Description 1. Field of the Invention This invention relates to communication systems, transceivers, and modems and to processing of digital communication signals. 2. Description of Related Art Emerging standards for digital communications widely use multi-carrier modulation, such as Discrete Multi-Tone (DMT) modulation, to provide high data transmission rates. Such standards include “high bit rate digital subscriber loop” (HDSL), “very fast asymmetric digital subscriber loop” (VDSL), “asymmetric digital subscriber loop” (ADSL) which is ITU, ANSI, and ETSI standard G.992.1 (or G.dmt), and light rate ADSL which is an ITU standard G.992.2 (or G.lite). Transceivers or modems that implement any of these or similar standards are sometime referred to herein as xDSL transceivers. The data communication protocols for xDSL transceivers are specified for copper wire (telephone lines) as the transportation medium between regional central offices (CO) and homes. These long copper wires cause non-uniform distortion across the spectrum of broadband communication signals. Accordingly, quadrature amplitude modulation (QAM) as used in V.32 and V.34 modem standards or pulse amplitude modulation (PAM) as used in V.90 and ISDN are not suitable modulation techniques for broadband signals on long copper wires. Instead, xDSL transceivers use DMT modulation and break a broad bandwidth channel into multiple sub-channels. With a large number of sub-channels, xDSL transceivers deliver high bit rates, when compared to ISDN or voice band modems. Typically, each sub-channel has a bandwidth of about 4 kHz, and the G.992.1 and G.992.2 standards implement 256 and 128 sub-channels respectively. QAM independently modulates data for transmission in each sub-channel rather than modulating the full bandwidth as a whole. An advantage of DMT modulation is that the attenuation and distortion within each sub-channel are fairly constant, hence, a receiver can independently equalize each sub-channel. Moreover, one can estimate each sub-channel's transport capacity and assign an appropriate load to each sub-channel by selecting the number of modulated bits ‘b’ and the transmit power, ‘g’ for that sub-channel. The appropriate choices of bit loading and transmit power per channel enable a DMT system to efficiently utilize the channel's capacity and reduce the receiver's burden of distortion mitigation. After loading of the N sub-channels, an inverse discrete Fourier transform (IDFT) bundles the sub-channels into a time domain signal, called a DMT symbol that a series of digital samples can represent. A redundant guard signal or cyclic extension of a fix length can be appended to each DMT symbol to help the receiver reduce intersymbol interference (ISI) between DMT symbols. To transmit the signal through the copper wire, a Digital-to-Analog Converter (DAC) converts the digital samples to an analog signal, and an amplifier (or line driver) boosts the power of the analog signal transmitted. The receiver samples a received waveform and passes the digitized samples through a time domain equalizer (TEQ), typically an FIR filter. The TEQ reduces the channel's impulse response and at least partially corrects for distortion across the broadband channel. The main channel induced distortion in the received signal is typically due to the long impulse response of the channel. Generally, the channel's impulse response stretches over several samples (e.g., if an impulse signal is input to the channel, the output signal from the channel takes more than one sample period to settle to zero). Inter-symbol interference (ISI) occurs when the residue from the preceding DMT symbol overlaps the following DMT symbol. ISI can corrupt a received DMT symbol. Typically, the TEQ attempts to reduce the impulse response time as much as possible. With a guard signal, the TEQ has adequately reduced the impulse response time to prevent ISI between DMT symbols when the impulse response time in the output signal from the TEQ is less than the period of the guard signal. Hence, at the output from the TEQ, only the guard signal is ISI distorted and not the following DMT symbol. The receiver can discard the guard signal and use a discrete Fourier transform (DFT) to decompose the time domain DMT symbol into independent constituents (sub-channels). A frequency domain equalizer (FEQ) and slicing (or quantization) extract the separate content (i.e., a QAM symbol) of each sub-channel. Thereafter, the N QAM symbols are decoded into their corresponding bits, and a parallel to serial converter assembles the bits to provide the information that was transmitted. To optimize xDSL transceiver performance, efficient methods for equalizing received signals to remove intersymbol interference and channel distortion are sought. In accordance with an embodiment of the invention, a training process for a filter such as a time domain equalizer of an xDSL transceiver uses a novel method for spectral estimation of a channel. The spectral estimation determines the taps of the filter using an overdetermined set of equations based on the auto-correlation estimates of the received signal. A weighting function such as a sigmoidal function is applied to the AC coefficients, before use in the overdetermined equations, to change the relative weighting of the AC coefficients. Upon solving the equations for the taps of the filter using a fitting criterion such as the least square error criterion, the filter significantly reduces the impulse response of the channel. In accordance with another embodiment of the invention, a receiver samples and averages values of a signal over a channel. The received signal corresponds to repeated copies of a known signal. The receiver then determines an auto-correlation sequence from the averaged sample values and corresponding values of the known signal and applies a weighting function to coefficients from the auto-correlation (AC) sequence. The weighting function can be a sigmoidal function of the correlation length or another function that provides weighting values for multiplication by corresponding AC coefficients. Applying the sigmoidal weighting function reduces the magnitudes of weighted AC coefficients at large correlation lengths relative to the weighted AC coefficients at short lengths. Solving an overdetermined system of equations containing the weighted AC coefficients identifies the taps of a digital filter for reducing the impulse response of the channel. A time-domain equalizer for a xDSL transceiver can use the digital filter to reduce impulse response and distortion from a broadband communication channel. Another embodiment of the invention is a communication system that trains a time domain equalizer using the training processes. FIG. 1 is the block diagram of a xDSL transceiver in accordance with an embodiment of the invention. FIG. 2 is a flow diagram of a process in accordance with the invention for creating and initializing a time domain equalizer in the xDSL transceiver of FIG. FIGS. 3A and 3B illustrate sigmoidal functions with different parameters. FIG. 4 shows plots of the impulse response of a channel with and without a time domain equalizer in accordance with the invention. FIG. 5 shows plots of the signal-to-ISI ratio for a channel with and without a time domain equalizer in accordance with the invention. FIG. 6 shows plots of the signal-to-ISI ratio for a channel with a time domain equalizer trained using a known training method and a training method in accordance with an embodiment of the invention. Use of the same reference symbols in different figures indicates similar or identical items. In accordance with an embodiment of the invention, a training method for a time domain equalizer includes transmitting multiple copies of a preselected pseudo-random series to a receiver, averaging the multiple copies at the receiver to cancel noise in the averaged received values for the pseudo-random series, and determining taps of a time domain equalizer (TEQ) using a spectral estimation for the channel. The spectral estimation determines the taps using an overdetermined set of equations based on the auto-correlation (AC) estimates of the received signal. Applying a weighting function to the AC coefficients gives more importance to some auto correlation coefficients or delay values in solving the over determined equation. FIG. 1 is the general block diagram of an xDSL transceiver On a transmitter side A scrambler and encoder Transmitter Hybrid circuit After connection, TEQ In accordance with the invention, RX handshake block One known method for estimating the taps of an equalizer from the response estimate H(f) is auto regressive moving average (ARMA) spectral estimation. ARMA estimation attempts to find an IIR filter that best fits the channel characteristics. A predetermined “fitting criterion” determines the quality of the fit. In particular, one assumes the z-domain channel equation has zeros (numerator equations) and poles (denominator equations), and attempts to estimate these poles and zeros. The ARMA estimation method can use Modified Yule-Walker equations which contain auto correlation (AC) estimates of the received signal. Solving the Modified Yule-Walker equations provides coefficients of the numerator and denominator polynomials of the IIR filter that fits the channel. S. L. Marple, “Digital Spectral Analysis with Applications”, Prentice-Hall, 1987 describes the known spectral analysis techniques including use of Modified Yule-Walker equations and is hereby incorporated by reference in its entirety. The number of Modified Yule-Walker equations is generally greater than the number of unknowns (IIR filter coefficients), hence, the “fitting criterion” such as the least squares fit is usually required to find the best fit solution. FIG. 2 illustrates a method in accordance with the invention for creating or training a TEQ The remote transceiver repeatedly sends the reverb signal, which is a white signal having uniform frequency content across the spectrum of the broadband communication signal, or a partial reverb signal, which covers the receive band of the local transceiver. The reverb signal has a series of time-domain samples x( Step In Equation 1, FT( ) is the p-point Fourier transform of its argument, and f is a frequency index having values 1 to p. Magnitude response H(f) indicates how much the channel attenuates each frequency component of the transmitted signal. Magnitude response H(f) is constant for a distortion free channel. Step From magnitude response H(f), step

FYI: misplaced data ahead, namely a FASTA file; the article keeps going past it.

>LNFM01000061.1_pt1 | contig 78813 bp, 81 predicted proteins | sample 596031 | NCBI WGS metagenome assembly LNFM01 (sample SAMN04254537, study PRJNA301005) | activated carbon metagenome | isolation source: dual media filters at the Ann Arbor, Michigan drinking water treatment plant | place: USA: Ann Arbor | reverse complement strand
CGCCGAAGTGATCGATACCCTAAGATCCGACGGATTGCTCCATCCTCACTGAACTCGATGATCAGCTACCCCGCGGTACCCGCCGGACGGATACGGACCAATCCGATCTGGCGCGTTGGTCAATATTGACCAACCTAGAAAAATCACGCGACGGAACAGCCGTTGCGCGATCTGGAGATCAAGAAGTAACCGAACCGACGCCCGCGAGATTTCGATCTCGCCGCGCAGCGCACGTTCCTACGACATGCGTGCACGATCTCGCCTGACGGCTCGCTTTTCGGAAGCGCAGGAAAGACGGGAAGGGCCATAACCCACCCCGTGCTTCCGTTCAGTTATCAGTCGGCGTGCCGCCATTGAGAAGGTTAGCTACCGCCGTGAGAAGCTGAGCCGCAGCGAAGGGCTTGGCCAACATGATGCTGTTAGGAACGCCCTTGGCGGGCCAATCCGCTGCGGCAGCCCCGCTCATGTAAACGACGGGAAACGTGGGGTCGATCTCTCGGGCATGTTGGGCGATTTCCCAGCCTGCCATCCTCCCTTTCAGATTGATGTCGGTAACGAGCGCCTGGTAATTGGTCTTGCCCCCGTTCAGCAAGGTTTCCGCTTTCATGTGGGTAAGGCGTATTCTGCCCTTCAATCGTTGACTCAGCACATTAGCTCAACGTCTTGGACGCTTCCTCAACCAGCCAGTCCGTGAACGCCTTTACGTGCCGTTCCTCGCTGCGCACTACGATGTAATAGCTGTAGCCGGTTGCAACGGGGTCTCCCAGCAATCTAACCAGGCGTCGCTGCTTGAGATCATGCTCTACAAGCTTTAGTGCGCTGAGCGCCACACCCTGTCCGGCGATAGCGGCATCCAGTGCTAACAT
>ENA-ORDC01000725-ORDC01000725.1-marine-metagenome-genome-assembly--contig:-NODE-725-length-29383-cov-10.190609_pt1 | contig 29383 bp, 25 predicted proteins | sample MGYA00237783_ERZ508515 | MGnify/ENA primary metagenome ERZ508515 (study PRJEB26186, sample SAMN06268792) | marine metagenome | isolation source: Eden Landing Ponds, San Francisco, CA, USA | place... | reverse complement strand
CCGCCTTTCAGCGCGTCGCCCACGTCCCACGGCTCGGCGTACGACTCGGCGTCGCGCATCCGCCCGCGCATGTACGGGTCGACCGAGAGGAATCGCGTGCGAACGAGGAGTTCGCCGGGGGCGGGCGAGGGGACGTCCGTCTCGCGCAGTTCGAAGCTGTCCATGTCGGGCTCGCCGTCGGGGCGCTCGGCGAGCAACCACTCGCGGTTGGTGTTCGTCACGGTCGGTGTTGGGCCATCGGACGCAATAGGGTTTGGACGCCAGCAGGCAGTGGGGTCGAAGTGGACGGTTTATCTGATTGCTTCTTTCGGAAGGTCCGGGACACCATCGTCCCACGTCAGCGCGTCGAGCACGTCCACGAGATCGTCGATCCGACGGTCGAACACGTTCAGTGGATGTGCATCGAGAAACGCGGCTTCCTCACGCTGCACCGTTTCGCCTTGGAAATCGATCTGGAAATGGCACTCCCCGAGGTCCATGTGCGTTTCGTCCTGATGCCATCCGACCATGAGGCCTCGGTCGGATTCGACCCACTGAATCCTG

In Equation 2, IFT( ) is the inverse Fourier transform from the frequency domain back to the time domain. The Modified Yule-Walker equations use the auto-correlation sequence from the received reverb signal. In accordance with an aspect of the invention, process Parameters α and β of the sigmoidal function can be selected according to the communication system and protocol. (Typically, α=β=1.) FIGS. 3A and 3B shows plots of the sigmoidal function for different values of parameters α and β when M is 60. Although a sigmoidal weighting function provides good results when training an equalizer, other weighting functions can be used to similar effect. With the sigmoidal function, the weighted auto-correlation coefficients R′(i) are significantly smaller than auto-correlation coefficients R(i) when the index i greater than about M/2. Step The Toeplitz matrix T provides an overdetermined system of Equations 5 which relates the weighted AC coefficients R′ to the denominator taps a(
In Equation 5, A and V are vectors defined in Equations 6 and 7 respectively. Step Equation 8 gives the response hteq of TEQ
At this point, there is no need for the numerator taps b of the ARMA estimation of the channel because TEQ
In Equation 9, FT( ) and IFT( ) are the Fourier and inverse Fourier transforms, a(n) are the denominator taps of the ARMA estimation of the channel, and window
In Equation 10, the channel magnitude response H(f) is measured or determined for the channel as given above. FIG. 4 shows a plot FIG. 5 shows plots Although the invention has been described with reference to particular embodiments, the description is only an example of the invention's application and should not be taken as a limitation. In particular, much of preceding discussion was aimed at initializing a time-domain equalizer in a receiver system (communication device) to equalize the channel and shorten the channel impulse response. The processes disclosed can also be used in design of IIR and other digital filters given a desired frequency response or in spectral estimation problems using ARMA models. Various other adaptations and combinations of features of the embodiments disclosed are within the scope of the invention as defined by the following claims. Patent Citations